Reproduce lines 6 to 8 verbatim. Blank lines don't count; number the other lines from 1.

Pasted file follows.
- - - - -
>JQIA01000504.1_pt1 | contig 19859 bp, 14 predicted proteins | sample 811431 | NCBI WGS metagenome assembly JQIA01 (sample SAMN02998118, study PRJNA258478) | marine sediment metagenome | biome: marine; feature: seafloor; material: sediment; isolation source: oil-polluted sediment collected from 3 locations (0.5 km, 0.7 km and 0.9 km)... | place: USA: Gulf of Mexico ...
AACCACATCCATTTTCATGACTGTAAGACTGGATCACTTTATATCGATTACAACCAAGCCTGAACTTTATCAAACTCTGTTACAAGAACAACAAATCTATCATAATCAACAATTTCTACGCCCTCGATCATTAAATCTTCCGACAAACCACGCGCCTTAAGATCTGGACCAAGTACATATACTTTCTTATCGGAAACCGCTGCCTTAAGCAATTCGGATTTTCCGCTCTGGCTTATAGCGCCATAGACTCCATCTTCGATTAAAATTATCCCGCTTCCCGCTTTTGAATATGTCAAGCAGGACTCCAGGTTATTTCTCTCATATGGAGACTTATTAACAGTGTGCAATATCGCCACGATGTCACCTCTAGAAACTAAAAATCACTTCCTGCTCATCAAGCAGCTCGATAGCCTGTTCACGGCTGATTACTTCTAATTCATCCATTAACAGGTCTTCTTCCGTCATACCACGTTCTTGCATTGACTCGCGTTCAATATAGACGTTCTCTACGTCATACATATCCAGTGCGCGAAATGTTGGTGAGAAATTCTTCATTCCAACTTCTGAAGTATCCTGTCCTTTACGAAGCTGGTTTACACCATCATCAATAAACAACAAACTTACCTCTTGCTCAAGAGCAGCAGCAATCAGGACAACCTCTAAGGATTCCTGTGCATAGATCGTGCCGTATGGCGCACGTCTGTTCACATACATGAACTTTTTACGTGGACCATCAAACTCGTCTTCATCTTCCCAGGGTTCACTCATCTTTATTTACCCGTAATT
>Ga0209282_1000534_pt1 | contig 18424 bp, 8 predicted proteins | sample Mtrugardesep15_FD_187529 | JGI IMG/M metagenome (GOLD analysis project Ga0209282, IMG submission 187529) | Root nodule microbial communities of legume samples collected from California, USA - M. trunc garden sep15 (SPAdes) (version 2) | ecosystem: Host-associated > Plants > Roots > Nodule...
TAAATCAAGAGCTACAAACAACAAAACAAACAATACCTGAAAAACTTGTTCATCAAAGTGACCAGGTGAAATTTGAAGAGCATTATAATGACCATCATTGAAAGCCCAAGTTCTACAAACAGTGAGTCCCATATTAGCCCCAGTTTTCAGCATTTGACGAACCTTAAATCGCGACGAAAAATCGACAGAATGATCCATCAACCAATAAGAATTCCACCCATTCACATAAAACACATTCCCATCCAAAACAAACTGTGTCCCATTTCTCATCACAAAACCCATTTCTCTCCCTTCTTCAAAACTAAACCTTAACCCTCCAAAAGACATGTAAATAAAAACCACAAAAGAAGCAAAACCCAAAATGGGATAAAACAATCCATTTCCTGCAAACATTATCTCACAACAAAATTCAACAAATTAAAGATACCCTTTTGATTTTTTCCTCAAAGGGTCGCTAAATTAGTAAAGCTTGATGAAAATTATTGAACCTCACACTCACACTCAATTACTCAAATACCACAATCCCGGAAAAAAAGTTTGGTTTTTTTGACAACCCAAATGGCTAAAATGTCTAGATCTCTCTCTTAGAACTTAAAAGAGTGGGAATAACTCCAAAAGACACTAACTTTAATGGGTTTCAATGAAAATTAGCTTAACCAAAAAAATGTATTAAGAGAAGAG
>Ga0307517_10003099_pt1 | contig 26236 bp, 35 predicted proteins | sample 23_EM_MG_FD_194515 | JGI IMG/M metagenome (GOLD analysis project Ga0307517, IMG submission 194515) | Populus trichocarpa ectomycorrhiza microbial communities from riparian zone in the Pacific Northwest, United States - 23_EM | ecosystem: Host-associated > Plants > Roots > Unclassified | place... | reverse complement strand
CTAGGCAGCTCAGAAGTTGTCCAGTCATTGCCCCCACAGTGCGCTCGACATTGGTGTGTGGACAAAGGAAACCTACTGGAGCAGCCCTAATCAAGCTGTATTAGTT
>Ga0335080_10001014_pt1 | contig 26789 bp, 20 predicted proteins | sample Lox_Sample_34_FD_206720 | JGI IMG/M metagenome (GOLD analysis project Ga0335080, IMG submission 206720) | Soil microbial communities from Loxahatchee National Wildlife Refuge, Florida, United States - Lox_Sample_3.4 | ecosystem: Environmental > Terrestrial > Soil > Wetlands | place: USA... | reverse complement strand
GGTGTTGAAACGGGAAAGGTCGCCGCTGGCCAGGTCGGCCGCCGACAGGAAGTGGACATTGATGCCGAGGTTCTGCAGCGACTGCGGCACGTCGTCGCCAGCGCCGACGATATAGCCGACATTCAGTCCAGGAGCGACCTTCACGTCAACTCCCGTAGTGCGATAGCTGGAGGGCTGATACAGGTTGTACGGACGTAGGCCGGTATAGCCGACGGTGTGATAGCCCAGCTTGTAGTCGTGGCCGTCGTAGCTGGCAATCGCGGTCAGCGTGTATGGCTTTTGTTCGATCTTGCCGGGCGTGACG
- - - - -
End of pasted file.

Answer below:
CTAGGCAGCTCAGAAGTTGTCCAGTCATTGCCCCCACAGTGCGCTCGACATTGGTGTGTGGACAAAGGAAACCTACTGGAGCAGCCCTAATCAAGCTGTATTAGTT
>Ga0335080_10001014_pt1 | contig 26789 bp, 20 predicted proteins | sample Lox_Sample_34_FD_206720 | JGI IMG/M metagenome (GOLD analysis project Ga0335080, IMG submission 206720) | Soil microbial communities from Loxahatchee National Wildlife Refuge, Florida, United States - Lox_Sample_3.4 | ecosystem: Environmental > Terrestrial > Soil > Wetlands | place: USA... | reverse complement strand
GGTGTTGAAACGGGAAAGGTCGCCGCTGGCCAGGTCGGCCGCCGACAGGAAGTGGACATTGATGCCGAGGTTCTGCAGCGACTGCGGCACGTCGTCGCCAGCGCCGACGATATAGCCGACATTCAGTCCAGGAGCGACCTTCACGTCAACTCCCGTAGTGCGATAGCTGGAGGGCTGATACAGGTTGTACGGACGTAGGCCGGTATAGCCGACGGTGTGATAGCCCAGCTTGTAGTCGTGGCCGTCGTAGCTGGCAATCGCGGTCAGCGTGTATGGCTTTTGTTCGATCTTGCCGGGCGTGACG